Smoke-free researcher calls on politicians to be transparent about connections with big tobacco
8 February, 2024
Interview by Castor Chacko, adapted by Mahdhi Osman-Penrice
Following a proposed freeze on excise tax for tobacco products and repealing tobacco control measures, Co-Director of the University of Otago’s smoke-free research group ASPIRE 2025, Janet Hoek, is concerned about the tobacco industry's influence on government policy.
Last month, RNZ reported that official documents showed newly incumbent Associate Health Minister, Casey Costello, was seeking advice about freezing tax increases on tobacco products.
This, along with repealing what would have been world-first smoke-free legislation introduced by Labour in 2022, has led public health researchers to raise concerns about the influence of tobacco corporations on the government’s decision-making.
Co-Director of the University of Otago’s smokefree research group, ASPIRE 2025 — a group that assists the government in its development of smokefree policy, Janet Hoek, told 95bFM’s The Wire that politicians need to be honest about any connections they might have to the tobacco industry.
New Zealand is a signatory nation to the international agreement, the WHO Framework Convention on Tobacco Control, which requires governments to document their interactions with tobacco companies.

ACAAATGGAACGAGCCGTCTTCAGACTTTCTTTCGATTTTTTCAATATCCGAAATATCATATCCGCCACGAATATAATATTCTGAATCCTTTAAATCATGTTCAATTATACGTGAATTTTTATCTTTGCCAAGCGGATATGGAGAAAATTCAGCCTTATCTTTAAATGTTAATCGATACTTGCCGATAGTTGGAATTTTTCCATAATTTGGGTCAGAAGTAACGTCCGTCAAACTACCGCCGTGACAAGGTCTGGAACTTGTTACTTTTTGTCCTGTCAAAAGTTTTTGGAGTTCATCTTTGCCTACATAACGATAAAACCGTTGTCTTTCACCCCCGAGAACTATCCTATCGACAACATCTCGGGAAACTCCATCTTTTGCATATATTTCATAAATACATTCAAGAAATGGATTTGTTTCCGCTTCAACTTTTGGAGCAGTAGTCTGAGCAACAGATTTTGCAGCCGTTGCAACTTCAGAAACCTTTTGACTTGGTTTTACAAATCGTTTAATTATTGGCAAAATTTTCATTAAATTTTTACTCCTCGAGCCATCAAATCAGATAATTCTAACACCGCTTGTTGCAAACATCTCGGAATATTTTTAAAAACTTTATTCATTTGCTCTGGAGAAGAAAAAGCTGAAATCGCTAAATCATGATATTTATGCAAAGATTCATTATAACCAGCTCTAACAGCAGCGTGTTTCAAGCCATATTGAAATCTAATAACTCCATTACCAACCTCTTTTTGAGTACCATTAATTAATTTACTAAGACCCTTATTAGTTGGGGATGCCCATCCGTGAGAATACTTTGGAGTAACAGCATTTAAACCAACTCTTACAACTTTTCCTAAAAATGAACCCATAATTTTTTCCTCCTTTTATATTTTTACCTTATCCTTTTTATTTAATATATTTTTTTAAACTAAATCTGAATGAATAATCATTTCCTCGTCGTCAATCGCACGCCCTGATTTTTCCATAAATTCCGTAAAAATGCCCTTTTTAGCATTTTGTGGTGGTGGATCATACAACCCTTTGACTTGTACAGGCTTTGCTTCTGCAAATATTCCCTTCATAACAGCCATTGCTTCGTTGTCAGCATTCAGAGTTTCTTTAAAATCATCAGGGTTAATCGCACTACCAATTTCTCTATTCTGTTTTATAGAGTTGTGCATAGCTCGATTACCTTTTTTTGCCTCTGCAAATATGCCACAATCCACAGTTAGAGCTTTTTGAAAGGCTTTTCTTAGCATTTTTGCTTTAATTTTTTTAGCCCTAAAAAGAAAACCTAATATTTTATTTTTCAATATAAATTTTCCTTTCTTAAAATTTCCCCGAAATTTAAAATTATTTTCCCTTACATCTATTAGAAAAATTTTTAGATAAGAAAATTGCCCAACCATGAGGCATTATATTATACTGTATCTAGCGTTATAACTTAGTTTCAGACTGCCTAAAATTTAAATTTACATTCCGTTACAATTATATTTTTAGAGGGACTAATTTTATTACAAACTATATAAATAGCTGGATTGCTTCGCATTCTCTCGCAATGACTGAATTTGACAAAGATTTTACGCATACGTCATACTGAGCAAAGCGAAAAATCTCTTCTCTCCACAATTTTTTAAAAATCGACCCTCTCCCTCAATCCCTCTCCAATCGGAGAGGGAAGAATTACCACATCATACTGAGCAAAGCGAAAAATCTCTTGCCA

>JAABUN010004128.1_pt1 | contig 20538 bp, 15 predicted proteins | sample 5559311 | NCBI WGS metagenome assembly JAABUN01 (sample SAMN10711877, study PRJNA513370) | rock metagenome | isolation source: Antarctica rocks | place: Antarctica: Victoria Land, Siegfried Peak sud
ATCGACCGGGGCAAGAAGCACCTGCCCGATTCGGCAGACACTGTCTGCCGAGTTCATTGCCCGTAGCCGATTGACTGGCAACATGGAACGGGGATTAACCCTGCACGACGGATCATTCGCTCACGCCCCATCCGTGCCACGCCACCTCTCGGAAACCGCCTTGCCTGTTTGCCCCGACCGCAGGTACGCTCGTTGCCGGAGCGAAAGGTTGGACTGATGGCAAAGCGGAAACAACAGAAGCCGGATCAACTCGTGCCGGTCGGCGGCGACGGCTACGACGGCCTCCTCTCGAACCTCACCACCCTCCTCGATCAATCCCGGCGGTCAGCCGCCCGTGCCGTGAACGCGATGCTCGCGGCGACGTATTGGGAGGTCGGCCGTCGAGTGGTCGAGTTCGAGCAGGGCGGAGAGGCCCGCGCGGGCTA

But Hoek says we do not have the level of transparency needed to know whether our politicians and policymakers are fulfilling their obligations.
“The tobacco industry hires lobbyists, or so-called ‘think tanks’, to go out and shape policy on their behalf.”
“We believe there needs to be more transparency about politicians interactions with these ‘think tanks.’”
Hoek says there is a historical track record of tobacco companies attempting to shape policy by influencing public opinion.
“When we had the plain packaging policy, they opposed that really bitterly using many of the arguments they are now reusing to oppose aspects of the smokefree legislation.”
Hoek is also concerned about astroturfing campaigns, where big tobacco sets up groups that present as grassroots but act in the interests of the industry.
“We saw that with the petition they organised for shopkeepers to present to parliament. We saw it in an online social media campaign they ran last year called ‘Save Our Stores.’”
Hoek says the tobacco industry has decades of experience spreading disinformation on the effects of smoking, so it is not surprising they are doing it now. But she is concerned that the government seems unwilling to fact-check its claims.
“The government is not basing their decision to repeal smokefree legislation on evidence.”
“We know that legislation has incredibly strong public support, so they are not basing it on a mandate from the public. So that raises the obvious question, what exactly is shaping and pushing this decision they seem determined to go ahead with?”
Public Interest Journalism funded through NZ On Air